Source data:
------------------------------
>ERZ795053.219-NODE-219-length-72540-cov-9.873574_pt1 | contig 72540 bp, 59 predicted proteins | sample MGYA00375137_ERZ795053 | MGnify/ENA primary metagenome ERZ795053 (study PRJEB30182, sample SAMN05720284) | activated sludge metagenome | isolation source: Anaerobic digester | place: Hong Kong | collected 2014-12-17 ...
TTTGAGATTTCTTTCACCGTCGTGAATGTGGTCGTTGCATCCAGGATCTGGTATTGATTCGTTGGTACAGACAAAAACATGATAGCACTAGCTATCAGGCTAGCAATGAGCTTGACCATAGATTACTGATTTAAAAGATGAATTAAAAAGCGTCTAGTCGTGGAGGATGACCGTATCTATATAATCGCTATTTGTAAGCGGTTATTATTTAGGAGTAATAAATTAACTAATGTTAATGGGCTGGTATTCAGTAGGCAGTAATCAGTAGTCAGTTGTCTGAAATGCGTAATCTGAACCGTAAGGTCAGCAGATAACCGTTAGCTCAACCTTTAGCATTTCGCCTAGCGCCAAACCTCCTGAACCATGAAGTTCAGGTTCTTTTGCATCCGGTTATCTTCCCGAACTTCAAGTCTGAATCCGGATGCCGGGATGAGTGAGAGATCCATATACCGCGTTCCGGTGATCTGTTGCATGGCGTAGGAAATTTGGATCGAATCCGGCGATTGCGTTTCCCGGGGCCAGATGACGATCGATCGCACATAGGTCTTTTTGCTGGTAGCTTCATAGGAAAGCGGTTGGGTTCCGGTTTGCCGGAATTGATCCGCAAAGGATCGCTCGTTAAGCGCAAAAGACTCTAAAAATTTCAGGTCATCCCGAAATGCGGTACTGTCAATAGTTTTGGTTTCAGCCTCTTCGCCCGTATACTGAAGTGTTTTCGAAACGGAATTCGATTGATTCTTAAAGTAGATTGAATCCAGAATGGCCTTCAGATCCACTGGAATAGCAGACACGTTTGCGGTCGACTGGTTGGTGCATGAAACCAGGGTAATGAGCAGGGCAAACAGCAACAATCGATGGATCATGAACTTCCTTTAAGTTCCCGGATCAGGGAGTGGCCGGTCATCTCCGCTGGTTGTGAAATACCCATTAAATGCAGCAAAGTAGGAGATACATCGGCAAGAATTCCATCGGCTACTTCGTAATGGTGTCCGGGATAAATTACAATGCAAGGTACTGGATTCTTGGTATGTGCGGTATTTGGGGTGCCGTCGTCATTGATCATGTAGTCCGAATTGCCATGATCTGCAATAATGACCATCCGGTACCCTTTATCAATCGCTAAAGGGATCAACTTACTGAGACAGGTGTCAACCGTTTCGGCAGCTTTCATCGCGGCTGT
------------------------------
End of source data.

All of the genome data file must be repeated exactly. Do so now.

>ERZ795053.219-NODE-219-length-72540-cov-9.873574_pt1 | contig 72540 bp, 59 predicted proteins | sample MGYA00375137_ERZ795053 | MGnify/ENA primary metagenome ERZ795053 (study PRJEB30182, sample SAMN05720284) | activated sludge metagenome | isolation source: Anaerobic digester | place: Hong Kong | collected 2014-12-17 ...
TTTGAGATTTCTTTCACCGTCGTGAATGTGGTCGTTGCATCCAGGATCTGGTATTGATTCGTTGGTACAGACAAAAACATGATAGCACTAGCTATCAGGCTAGCAATGAGCTTGACCATAGATTACTGATTTAAAAGATGAATTAAAAAGCGTCTAGTCGTGGAGGATGACCGTATCTATATAATCGCTATTTGTAAGCGGTTATTATTTAGGAGTAATAAATTAACTAATGTTAATGGGCTGGTATTCAGTAGGCAGTAATCAGTAGTCAGTTGTCTGAAATGCGTAATCTGAACCGTAAGGTCAGCAGATAACCGTTAGCTCAACCTTTAGCATTTCGCCTAGCGCCAAACCTCCTGAACCATGAAGTTCAGGTTCTTTTGCATCCGGTTATCTTCCCGAACTTCAAGTCTGAATCCGGATGCCGGGATGAGTGAGAGATCCATATACCGCGTTCCGGTGATCTGTTGCATGGCGTAGGAAATTTGGATCGAATCCGGCGATTGCGTTTCCCGGGGCCAGATGACGATCGATCGCACATAGGTCTTTTTGCTGGTAGCTTCATAGGAAAGCGGTTGGGTTCCGGTTTGCCGGAATTGATCCGCAAAGGATCGCTCGTTAAGCGCAAAAGACTCTAAAAATTTCAGGTCATCCCGAAATGCGGTACTGTCAATAGTTTTGGTTTCAGCCTCTTCGCCCGTATACTGAAGTGTTTTCGAAACGGAATTCGATTGATTCTTAAAGTAGATTGAATCCAGAATGGCCTTCAGATCCACTGGAATAGCAGACACGTTTGCGGTCGACTGGTTGGTGCATGAAACCAGGGTAATGAGCAGGGCAAACAGCAACAATCGATGGATCATGAACTTCCTTTAAGTTCCCGGATCAGGGAGTGGCCGGTCATCTCCGCTGGTTGTGAAATACCCATTAAATGCAGCAAAGTAGGAGATACATCGGCAAGAATTCCATCGGCTACTTCGTAATGGTGTCCGGGATAAATTACAATGCAAGGTACTGGATTCTTGGTATGTGCGGTATTTGGGGTGCCGTCGTCATTGATCATGTAGTCCGAATTGCCATGATCTGCAATAATGACCATCCGGTACCCTTTATCAATCGCTAAAGGGATCAACTTACTGAGACAGGTGTCAACCGTTTCGGCAGCTTTCATCGCGGCTGT